PA Children Learn That Death is Preferable to Life

PMW analysts point out that the love of death is not limited to Hamas and has been inculcated by PA Chairman Abbas's ruling Fatah organizati

Nissan Ratzlav-Katz ,

In a bulletin released on Tuesday, Itamar Marcus and Barbara Crook of the Palestinian Media Watch organization, report on a Palestinian Authority journalist who wrote about the "death culture" in Gaza. Contrary to the implication of the PA journalist's article, however, the PMW analysts point out that the yearning for death is not limited to Hamas and has been inculcated primarily by PA Chairman Mahmoud Abbas's ruling Fatah organization.

The PA journalist, Ghassan Zaqtan, wrote in the June 18 edition of the PA's Al-Ayyam newspaper:

"We knew that they would do it, especially in Gaza, where a mother brushes her young son's hair at 7:00, so that he will be killed at 7:30, and where the children learn that death is preferable to life! We knew that they would do this, it was clear to us: with language overflowing with the rhetoric of death and the norms of killing, in the religious rulings [fatwas] and in Friday and holiday sermons."

"The journalist's critical mistake," Marcus and Crook write, "is that he seems to attribute the death culture only to Hamas, whereas it has been the Fatah leadership and its educational initiatives that still actively teach that death is preferable to life."

The PMW directors go on to quote a 2002 PA schoolbook written under Fatah auspices:

"O heroes, Allah has promised you victory.... Do not talk yourselves into flight.... Your enemies seek life while you seek death. They seek spoils to fill their empty stomachs while you seek a Garden [Paradise] as wide as are the heavens and the earth. Do not be anxious to meet them [enemies], for death is not bitter in the mouth of the believers. These drops of blood that gush from your bodies will be transformed tomorrow into blazing red meteors that will fall down upon the heads of your enemies." (Reading and Texts Part II, Grade 8 (2002), p. 16)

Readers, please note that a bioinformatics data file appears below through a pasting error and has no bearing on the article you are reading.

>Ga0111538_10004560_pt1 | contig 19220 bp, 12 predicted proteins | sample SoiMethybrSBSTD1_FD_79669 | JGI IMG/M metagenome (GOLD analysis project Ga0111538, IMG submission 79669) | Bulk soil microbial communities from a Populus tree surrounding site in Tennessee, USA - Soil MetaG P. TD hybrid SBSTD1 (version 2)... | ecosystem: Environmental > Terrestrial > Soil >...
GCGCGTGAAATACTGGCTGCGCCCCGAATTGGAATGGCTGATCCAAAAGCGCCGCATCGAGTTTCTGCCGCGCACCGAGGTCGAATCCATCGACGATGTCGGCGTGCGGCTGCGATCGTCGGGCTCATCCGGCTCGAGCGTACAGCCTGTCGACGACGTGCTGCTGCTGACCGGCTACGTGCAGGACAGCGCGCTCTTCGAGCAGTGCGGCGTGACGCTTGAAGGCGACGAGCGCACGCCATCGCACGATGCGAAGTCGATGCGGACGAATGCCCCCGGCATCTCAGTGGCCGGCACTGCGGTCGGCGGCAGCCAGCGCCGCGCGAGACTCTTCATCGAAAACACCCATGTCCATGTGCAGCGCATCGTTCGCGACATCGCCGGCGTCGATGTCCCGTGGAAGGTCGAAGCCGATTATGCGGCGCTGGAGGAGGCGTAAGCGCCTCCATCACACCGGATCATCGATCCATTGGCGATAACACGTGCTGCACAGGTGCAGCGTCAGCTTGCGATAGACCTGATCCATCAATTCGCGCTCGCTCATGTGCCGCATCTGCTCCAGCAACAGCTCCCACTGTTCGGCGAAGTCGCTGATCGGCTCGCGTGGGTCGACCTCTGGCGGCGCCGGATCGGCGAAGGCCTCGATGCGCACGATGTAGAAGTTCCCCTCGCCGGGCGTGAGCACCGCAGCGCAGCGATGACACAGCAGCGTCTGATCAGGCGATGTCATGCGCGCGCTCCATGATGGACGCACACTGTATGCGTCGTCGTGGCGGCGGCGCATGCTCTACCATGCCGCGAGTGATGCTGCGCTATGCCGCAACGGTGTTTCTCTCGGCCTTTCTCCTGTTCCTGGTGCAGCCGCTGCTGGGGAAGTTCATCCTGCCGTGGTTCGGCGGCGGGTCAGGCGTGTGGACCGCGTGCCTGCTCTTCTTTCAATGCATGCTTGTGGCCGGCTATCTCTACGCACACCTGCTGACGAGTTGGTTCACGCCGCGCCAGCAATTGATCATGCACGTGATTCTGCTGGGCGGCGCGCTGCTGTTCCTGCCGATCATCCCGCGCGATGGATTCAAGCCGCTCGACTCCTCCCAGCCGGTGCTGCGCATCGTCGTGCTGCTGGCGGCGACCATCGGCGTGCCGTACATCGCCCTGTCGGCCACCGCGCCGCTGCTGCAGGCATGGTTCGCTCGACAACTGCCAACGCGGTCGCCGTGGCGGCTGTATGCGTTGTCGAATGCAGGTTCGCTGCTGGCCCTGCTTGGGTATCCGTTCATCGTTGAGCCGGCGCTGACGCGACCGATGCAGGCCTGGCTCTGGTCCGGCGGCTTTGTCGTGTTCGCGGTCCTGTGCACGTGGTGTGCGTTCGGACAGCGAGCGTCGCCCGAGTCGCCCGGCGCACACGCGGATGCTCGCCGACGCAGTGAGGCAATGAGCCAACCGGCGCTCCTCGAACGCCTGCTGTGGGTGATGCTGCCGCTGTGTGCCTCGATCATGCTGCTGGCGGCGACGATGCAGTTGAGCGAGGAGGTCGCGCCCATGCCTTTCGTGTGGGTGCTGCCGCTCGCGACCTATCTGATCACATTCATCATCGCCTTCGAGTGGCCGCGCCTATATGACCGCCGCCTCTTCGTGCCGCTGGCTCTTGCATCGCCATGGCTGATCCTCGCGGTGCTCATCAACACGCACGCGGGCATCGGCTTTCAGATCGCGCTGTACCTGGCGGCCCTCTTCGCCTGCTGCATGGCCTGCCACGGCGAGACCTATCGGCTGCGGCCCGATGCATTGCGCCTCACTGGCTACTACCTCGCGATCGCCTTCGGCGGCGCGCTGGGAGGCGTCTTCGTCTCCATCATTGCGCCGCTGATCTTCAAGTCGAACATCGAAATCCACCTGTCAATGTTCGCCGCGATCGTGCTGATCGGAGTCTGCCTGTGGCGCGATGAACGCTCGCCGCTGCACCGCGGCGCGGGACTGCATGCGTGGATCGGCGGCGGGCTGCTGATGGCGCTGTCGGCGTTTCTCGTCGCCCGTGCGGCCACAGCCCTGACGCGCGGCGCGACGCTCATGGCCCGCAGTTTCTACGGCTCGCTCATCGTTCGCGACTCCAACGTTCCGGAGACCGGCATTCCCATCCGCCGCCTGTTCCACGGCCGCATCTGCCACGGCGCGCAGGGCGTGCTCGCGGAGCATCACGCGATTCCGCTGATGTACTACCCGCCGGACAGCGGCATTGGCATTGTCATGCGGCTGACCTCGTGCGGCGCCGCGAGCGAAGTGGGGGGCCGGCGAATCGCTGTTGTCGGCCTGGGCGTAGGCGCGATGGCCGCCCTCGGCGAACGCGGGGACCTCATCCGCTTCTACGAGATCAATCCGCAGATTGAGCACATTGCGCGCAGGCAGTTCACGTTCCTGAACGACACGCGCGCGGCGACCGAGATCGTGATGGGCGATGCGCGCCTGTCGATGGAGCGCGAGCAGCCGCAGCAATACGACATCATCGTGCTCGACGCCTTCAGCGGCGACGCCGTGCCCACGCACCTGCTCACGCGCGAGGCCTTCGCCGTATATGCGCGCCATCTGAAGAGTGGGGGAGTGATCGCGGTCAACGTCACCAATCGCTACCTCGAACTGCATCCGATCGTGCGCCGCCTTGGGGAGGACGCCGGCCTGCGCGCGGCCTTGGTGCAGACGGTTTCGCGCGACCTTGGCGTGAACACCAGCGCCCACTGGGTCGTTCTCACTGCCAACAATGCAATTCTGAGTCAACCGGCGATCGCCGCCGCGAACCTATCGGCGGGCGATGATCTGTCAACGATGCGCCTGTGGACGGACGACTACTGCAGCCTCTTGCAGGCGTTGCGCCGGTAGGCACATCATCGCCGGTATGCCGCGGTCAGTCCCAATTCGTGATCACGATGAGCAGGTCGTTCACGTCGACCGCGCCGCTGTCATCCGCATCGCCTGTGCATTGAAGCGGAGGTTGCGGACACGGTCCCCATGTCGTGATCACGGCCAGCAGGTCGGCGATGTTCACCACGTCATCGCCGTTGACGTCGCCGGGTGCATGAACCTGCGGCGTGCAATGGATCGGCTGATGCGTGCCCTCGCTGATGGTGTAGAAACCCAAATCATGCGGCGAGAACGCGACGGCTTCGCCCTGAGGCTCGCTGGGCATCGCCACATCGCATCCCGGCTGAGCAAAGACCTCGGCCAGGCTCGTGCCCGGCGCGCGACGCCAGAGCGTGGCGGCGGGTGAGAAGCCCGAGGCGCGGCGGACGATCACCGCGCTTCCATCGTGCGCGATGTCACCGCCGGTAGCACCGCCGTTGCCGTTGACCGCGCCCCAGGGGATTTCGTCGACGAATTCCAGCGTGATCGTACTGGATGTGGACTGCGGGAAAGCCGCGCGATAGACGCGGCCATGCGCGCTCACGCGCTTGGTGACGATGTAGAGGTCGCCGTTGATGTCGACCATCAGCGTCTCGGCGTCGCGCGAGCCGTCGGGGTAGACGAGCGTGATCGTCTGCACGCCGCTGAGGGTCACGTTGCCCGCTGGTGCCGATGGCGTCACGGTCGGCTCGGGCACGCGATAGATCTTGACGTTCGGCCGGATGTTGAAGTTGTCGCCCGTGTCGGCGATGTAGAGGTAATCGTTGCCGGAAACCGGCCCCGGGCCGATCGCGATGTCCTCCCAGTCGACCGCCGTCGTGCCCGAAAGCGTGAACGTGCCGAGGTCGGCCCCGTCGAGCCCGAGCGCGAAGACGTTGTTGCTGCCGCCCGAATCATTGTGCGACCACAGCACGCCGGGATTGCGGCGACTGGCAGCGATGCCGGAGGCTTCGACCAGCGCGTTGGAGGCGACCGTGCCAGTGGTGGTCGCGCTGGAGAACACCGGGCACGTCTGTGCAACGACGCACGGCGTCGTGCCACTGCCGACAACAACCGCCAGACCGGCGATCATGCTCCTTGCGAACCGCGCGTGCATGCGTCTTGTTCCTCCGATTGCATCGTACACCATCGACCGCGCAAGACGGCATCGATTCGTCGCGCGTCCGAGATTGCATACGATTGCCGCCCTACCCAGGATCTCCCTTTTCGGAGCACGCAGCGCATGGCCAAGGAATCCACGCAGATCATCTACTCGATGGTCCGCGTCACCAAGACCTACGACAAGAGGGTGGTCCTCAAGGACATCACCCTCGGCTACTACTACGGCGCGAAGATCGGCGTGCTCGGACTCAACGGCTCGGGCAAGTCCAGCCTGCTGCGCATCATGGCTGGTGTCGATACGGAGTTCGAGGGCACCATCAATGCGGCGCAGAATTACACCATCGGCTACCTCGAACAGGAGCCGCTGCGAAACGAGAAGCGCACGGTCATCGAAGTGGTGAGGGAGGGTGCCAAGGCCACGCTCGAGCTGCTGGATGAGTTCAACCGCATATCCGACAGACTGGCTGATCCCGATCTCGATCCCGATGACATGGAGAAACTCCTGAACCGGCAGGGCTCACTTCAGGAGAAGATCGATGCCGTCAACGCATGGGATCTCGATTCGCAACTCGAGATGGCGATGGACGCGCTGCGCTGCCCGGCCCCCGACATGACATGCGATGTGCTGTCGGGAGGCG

PMW also notes a statement made by the Director of the Palestinian Children's Aid Association, Firial Hillis, on PA television in May 2003, in which she admits that PA schools indoctrinate to love self-immolation in order "to meet... God." Hillis said:

"The concept of shahada for him [the child] means belonging to the homeland, from a religious point of view. Sacrifice for his homeland. Achieving shahada in order to reach Paradise and to meet his God. This is the best. We also teach our children to protect the homeland, belonging and to reach shahada."


Another tool used by the Fatah-controlled PA media over the years to influence children to see death as an ideal has been music videos. Marcus and Crook note some examples:

"In a video broadcast on Fatah-controlled Palestinian Authority TV hundreds of times from 2001 to 2004, a young boy leaves a farewell letter to his parents and goes off to seek shahada, describing the death he achieves as 'sweet.' This PA clip is designed to offset a child's natural fear of death by depicting shahada as heroic and tranquil," the PMW directors explain.

"From 2000 to 2003," Marcus and Crook continue, "PA TV broadcast a music video depicting the delightful shahid paradise of Muhammad Al-Dura, who died in a crossfire. The child actor is shown flying a kite, frolicking on the beach and even at an amusement park. The clip opens with an invitation to other children from Al-Dura to aspire to death: 'I am waving to you not in parting, but to say "follow me."' This video directing children to follow Al-Dura to paradise as martyrs was suddenly broadcast again in June 2006, after Israeli troops had gathered at the border of the Gaza Strip after the kidnapping of Israeli soldier Gilad Shalit."

"The result of such virulent PA indoctrination is apparent," Marcus and Crook conclude, "when listening to the interview on PA TV with two 11-year-old Palestinian girls talking about shahada and describing it as a primary ideal and personal goal. They explain that 'all Palestinian children' view shahada as more worthwhile than living, because of its promised grand Afterlife."